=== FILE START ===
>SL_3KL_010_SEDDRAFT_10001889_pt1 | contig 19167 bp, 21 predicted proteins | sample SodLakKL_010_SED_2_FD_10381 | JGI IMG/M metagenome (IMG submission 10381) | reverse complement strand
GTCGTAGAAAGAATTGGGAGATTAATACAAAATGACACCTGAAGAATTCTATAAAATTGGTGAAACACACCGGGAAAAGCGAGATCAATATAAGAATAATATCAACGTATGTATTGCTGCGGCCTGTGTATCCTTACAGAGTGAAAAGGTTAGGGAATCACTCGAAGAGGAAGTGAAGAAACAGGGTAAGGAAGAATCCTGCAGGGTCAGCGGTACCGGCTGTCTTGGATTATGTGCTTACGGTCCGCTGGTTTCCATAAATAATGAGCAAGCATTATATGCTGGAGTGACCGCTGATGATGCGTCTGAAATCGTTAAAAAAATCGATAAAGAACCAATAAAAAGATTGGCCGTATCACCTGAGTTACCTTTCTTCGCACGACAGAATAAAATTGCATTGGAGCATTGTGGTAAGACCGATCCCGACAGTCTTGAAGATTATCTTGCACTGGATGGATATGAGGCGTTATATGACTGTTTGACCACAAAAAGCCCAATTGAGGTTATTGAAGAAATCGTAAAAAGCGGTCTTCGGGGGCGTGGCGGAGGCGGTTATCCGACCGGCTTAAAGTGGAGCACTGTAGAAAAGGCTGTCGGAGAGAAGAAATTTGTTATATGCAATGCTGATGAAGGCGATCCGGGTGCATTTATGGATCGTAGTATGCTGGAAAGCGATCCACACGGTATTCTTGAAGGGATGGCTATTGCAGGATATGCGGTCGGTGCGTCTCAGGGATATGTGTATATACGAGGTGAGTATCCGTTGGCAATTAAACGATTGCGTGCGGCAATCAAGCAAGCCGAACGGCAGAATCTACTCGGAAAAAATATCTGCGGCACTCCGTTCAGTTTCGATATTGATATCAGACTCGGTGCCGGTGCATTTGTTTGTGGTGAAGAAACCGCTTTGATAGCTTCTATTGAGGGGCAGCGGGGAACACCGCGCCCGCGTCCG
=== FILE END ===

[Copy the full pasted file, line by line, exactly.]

>SL_3KL_010_SEDDRAFT_10001889_pt1 | contig 19167 bp, 21 predicted proteins | sample SodLakKL_010_SED_2_FD_10381 | JGI IMG/M metagenome (IMG submission 10381) | reverse complement strand
GTCGTAGAAAGAATTGGGAGATTAATACAAAATGACACCTGAAGAATTCTATAAAATTGGTGAAACACACCGGGAAAAGCGAGATCAATATAAGAATAATATCAACGTATGTATTGCTGCGGCCTGTGTATCCTTACAGAGTGAAAAGGTTAGGGAATCACTCGAAGAGGAAGTGAAGAAACAGGGTAAGGAAGAATCCTGCAGGGTCAGCGGTACCGGCTGTCTTGGATTATGTGCTTACGGTCCGCTGGTTTCCATAAATAATGAGCAAGCATTATATGCTGGAGTGACCGCTGATGATGCGTCTGAAATCGTTAAAAAAATCGATAAAGAACCAATAAAAAGATTGGCCGTATCACCTGAGTTACCTTTCTTCGCACGACAGAATAAAATTGCATTGGAGCATTGTGGTAAGACCGATCCCGACAGTCTTGAAGATTATCTTGCACTGGATGGATATGAGGCGTTATATGACTGTTTGACCACAAAAAGCCCAATTGAGGTTATTGAAGAAATCGTAAAAAGCGGTCTTCGGGGGCGTGGCGGAGGCGGTTATCCGACCGGCTTAAAGTGGAGCACTGTAGAAAAGGCTGTCGGAGAGAAGAAATTTGTTATATGCAATGCTGATGAAGGCGATCCGGGTGCATTTATGGATCGTAGTATGCTGGAAAGCGATCCACACGGTATTCTTGAAGGGATGGCTATTGCAGGATATGCGGTCGGTGCGTCTCAGGGATATGTGTATATACGAGGTGAGTATCCGTTGGCAATTAAACGATTGCGTGCGGCAATCAAGCAAGCCGAACGGCAGAATCTACTCGGAAAAAATATCTGCGGCACTCCGTTCAGTTTCGATATTGATATCAGACTCGGTGCCGGTGCATTTGTTTGTGGTGAAGAAACCGCTTTGATAGCTTCTATTGAGGGGCAGCGGGGAACACCGCGCCCGCGTCCG